If you've ever wondered where that line came from, here's the answer
for you: Snoopy didn't create it; he borrowed it from a novel
written in 1830. (The name of Snoopy, by the way, is the name most
commonly chosen by dog owners, but that has nothing to do with this
story, so we'll move on.)
The novel was titled "Paul Clifford," and it was a crime story
about judicial reform. I had never heard of the novel before working
on this story, but my research led me to an interesting fact.
In 1982, the English Department at San Jose State University
established a contest for the writer who could create the worst
opening sentence for a novel. It's called the
Contest, and it is named for the "Paul Clifford" author, Sir
Edward Bulwer-Lytton. He was the one who penned the opening line,
"It was a dark and stormy night."
Edward Bulwer-Lytton was born in London in 1803, the youngest of
three sons. His father was a general who was assigned by the British
government to help defend against a possible invasion by Napoleon
(it never happened). Bulwer-Lytton's mother was an heiress.
Writers enter the Bulwer-Lytton Fiction Contest by writing the
worst opening sentence for a possible novel. The winner in 2000 won
with this line:
"The heather-encrusted Headlands, veiled in fog as thick as smoke
in a crowded pub, hunched precariously over the moors, their rocky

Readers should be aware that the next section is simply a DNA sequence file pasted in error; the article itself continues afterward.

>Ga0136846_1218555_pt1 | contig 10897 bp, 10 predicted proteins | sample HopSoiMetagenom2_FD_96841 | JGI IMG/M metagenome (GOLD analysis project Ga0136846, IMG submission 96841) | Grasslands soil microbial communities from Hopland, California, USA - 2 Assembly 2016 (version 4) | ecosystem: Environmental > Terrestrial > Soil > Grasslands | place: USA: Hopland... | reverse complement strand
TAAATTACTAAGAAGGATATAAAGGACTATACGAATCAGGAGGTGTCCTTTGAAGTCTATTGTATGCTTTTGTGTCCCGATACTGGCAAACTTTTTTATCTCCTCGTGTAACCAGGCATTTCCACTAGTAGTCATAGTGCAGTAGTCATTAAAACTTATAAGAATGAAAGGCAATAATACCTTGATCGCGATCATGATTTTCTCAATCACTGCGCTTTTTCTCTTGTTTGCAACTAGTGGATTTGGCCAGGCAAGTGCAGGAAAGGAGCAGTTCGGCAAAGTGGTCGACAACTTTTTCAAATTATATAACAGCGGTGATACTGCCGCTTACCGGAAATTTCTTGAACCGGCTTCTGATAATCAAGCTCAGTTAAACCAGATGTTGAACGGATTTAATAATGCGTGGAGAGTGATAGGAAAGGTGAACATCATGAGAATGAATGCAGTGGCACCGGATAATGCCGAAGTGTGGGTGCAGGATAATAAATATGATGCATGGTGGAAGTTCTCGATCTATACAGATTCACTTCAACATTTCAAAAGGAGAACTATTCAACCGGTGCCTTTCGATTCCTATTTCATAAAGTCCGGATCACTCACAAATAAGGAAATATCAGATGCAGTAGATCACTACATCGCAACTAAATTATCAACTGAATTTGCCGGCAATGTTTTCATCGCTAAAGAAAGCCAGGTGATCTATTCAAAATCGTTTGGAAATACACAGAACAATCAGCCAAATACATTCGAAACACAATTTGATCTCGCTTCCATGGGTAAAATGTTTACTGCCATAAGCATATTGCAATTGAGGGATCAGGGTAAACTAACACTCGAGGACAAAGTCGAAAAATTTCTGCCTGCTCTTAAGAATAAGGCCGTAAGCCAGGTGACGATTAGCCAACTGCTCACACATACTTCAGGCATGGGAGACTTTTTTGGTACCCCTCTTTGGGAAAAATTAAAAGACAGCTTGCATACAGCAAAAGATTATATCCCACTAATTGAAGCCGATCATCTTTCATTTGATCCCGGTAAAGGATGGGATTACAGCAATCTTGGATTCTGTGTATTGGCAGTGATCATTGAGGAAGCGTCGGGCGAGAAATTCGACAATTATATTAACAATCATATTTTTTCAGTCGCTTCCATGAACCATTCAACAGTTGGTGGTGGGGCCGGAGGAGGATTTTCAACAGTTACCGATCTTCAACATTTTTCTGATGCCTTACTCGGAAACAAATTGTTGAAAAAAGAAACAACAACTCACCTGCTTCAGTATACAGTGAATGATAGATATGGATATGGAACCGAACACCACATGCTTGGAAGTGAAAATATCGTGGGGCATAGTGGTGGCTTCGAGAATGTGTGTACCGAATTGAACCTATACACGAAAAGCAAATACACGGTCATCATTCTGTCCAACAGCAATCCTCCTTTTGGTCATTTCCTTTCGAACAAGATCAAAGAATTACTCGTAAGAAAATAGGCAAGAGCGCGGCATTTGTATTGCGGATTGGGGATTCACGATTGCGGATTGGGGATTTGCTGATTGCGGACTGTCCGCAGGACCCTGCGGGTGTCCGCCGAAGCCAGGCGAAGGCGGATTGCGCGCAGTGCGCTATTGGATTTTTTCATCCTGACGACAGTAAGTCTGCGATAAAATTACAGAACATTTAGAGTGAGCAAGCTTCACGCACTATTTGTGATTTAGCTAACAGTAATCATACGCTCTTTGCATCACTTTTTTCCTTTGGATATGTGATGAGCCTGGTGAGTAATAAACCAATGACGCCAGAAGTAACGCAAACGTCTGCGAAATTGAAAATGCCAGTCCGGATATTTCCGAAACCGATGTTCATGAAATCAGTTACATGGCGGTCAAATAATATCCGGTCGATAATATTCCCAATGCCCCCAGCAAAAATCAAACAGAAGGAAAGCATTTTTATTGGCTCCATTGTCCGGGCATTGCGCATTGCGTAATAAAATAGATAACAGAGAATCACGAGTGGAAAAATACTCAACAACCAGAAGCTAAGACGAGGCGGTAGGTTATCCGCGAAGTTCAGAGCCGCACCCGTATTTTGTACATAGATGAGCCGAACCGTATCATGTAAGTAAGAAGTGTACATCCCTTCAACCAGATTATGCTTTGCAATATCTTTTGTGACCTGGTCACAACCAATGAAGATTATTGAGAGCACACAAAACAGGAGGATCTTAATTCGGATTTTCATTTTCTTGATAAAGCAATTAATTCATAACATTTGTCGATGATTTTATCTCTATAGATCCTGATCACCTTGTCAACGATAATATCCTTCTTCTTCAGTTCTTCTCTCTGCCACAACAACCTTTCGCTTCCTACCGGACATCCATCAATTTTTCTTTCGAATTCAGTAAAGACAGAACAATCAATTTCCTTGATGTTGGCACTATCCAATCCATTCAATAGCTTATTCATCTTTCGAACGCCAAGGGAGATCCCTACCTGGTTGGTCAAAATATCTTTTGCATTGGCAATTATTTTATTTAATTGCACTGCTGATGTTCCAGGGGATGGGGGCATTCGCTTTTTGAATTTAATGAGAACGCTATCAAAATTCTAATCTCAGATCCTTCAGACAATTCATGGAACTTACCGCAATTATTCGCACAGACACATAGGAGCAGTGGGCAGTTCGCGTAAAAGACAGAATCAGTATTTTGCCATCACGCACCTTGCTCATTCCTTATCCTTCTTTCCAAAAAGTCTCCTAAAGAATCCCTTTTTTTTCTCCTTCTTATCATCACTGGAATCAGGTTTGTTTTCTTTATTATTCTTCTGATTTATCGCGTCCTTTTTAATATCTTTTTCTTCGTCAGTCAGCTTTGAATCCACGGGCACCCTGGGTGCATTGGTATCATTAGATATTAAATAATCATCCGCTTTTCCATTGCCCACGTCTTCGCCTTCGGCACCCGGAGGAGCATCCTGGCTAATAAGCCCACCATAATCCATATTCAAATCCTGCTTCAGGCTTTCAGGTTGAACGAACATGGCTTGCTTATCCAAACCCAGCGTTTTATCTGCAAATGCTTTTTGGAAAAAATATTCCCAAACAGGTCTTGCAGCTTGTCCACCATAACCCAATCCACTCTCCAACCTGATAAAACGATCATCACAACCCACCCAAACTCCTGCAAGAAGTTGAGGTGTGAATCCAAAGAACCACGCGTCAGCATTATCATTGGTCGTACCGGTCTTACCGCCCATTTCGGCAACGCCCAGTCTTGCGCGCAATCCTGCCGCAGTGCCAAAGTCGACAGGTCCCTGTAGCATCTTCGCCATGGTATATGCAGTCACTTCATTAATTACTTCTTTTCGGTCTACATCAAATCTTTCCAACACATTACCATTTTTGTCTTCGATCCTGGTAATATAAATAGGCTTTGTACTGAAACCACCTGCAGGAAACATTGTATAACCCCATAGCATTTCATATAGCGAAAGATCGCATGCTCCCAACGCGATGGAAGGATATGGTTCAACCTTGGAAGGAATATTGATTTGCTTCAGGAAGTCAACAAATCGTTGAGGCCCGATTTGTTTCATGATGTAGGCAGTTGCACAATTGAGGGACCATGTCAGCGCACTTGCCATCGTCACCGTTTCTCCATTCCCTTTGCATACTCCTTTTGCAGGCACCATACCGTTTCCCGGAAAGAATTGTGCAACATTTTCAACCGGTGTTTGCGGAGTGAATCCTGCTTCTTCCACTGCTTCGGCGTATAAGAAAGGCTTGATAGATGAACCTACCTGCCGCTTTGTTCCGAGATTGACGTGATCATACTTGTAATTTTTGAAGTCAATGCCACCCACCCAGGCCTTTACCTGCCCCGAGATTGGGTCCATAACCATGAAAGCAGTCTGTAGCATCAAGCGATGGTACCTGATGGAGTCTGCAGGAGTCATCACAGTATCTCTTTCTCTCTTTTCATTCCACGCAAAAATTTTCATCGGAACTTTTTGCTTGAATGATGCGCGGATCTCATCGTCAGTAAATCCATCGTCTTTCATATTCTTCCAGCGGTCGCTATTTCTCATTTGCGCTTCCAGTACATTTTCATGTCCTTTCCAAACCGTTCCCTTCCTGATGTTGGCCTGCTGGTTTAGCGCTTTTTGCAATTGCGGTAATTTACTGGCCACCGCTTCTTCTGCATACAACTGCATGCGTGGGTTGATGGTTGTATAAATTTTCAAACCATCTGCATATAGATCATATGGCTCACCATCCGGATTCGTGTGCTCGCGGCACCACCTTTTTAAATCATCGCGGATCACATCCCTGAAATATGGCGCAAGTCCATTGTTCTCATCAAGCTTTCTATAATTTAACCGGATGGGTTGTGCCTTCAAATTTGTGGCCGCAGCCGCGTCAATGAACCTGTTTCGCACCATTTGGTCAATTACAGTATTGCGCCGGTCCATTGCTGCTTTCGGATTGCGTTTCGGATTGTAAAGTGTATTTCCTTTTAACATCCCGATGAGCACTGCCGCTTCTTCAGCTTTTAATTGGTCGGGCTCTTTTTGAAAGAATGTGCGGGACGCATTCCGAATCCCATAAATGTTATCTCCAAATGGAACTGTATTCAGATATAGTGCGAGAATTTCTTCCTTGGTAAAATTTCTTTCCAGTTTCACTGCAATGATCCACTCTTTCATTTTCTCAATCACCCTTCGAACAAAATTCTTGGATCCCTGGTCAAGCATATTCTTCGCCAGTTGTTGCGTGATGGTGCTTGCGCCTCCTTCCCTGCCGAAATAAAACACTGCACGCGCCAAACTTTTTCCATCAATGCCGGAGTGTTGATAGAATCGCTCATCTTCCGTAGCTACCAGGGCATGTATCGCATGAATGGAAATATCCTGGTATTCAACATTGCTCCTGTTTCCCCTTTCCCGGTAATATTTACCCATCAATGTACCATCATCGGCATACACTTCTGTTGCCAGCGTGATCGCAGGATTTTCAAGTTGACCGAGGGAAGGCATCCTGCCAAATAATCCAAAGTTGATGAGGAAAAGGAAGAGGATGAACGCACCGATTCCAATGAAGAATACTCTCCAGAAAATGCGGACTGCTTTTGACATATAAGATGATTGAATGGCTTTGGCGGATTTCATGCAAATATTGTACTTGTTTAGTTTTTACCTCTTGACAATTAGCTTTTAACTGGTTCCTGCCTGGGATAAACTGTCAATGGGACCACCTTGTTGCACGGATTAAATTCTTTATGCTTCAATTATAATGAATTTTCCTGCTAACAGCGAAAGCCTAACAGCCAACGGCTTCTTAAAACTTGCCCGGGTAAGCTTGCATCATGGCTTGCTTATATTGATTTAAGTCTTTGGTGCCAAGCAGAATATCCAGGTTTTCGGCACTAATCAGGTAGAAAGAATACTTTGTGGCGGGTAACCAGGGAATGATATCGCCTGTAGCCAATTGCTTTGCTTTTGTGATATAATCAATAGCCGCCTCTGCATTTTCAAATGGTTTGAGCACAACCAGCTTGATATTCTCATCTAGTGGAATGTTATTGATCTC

elbows slipping off land's end, their bulbous, craggy noses thrust
into the thick foam of the North Sea like bearded old men falling
asleep in their pints."
Who would intentionally write such bad prose? Well, who would
know more about writing headlines than an advertising executive?
[to top of second column]
The "winner" was an advertising exec named Gary Dahl of Los
Gatos, Calif. (which is also the hometown of Apple co-founder Steve
Wozniak, but that has nothing to do with this story, so we'll move
on). One of Dahl's claims to fame is that he is the author of the
book "Advertising for Dummies," so he knows a thing or two about
That can't be the end of the story, can it? No, we're only
Gary Dahl invented something that you either watched your kids go
crazy over (if you're a senior citizen), or you went crazy over it
yourself (if you're a baby boomer or a Gen X'er), or you heard your
parents tell you stories about this ridiculous invention that
everyone bought back in the mid-1970s (if you're a member of
Generation Y or younger).
Whenever people talk about fads, they inevitably mention Gary
Dahl's invention. In fact, whenever people talk about inventions,
they often mention the product that was invented in 1975 by Gary
Dahl -- the same Gary Dahl who won the Bulwer-Lytton Fiction Contest
25 years later.
His invention was originally conceived as a parody of a
If that doesn't ring a bell, it's because he refined it until he
had a product that people wanted. In fact, Gary Dahl sold a little
more than a million units, at a profit of $1.05 each. You can buy a
lot of rocks with a million bucks, and that's exactly what he did,
because Gary Dahl is the inventor of the pet rock!
Now this story is officially over.
Paul Niemann may be reached at email@example.com. You can learn
more about Invention Mysteries by visiting the official
Invention Mysteries website.
Copyright Paul Niemann 2006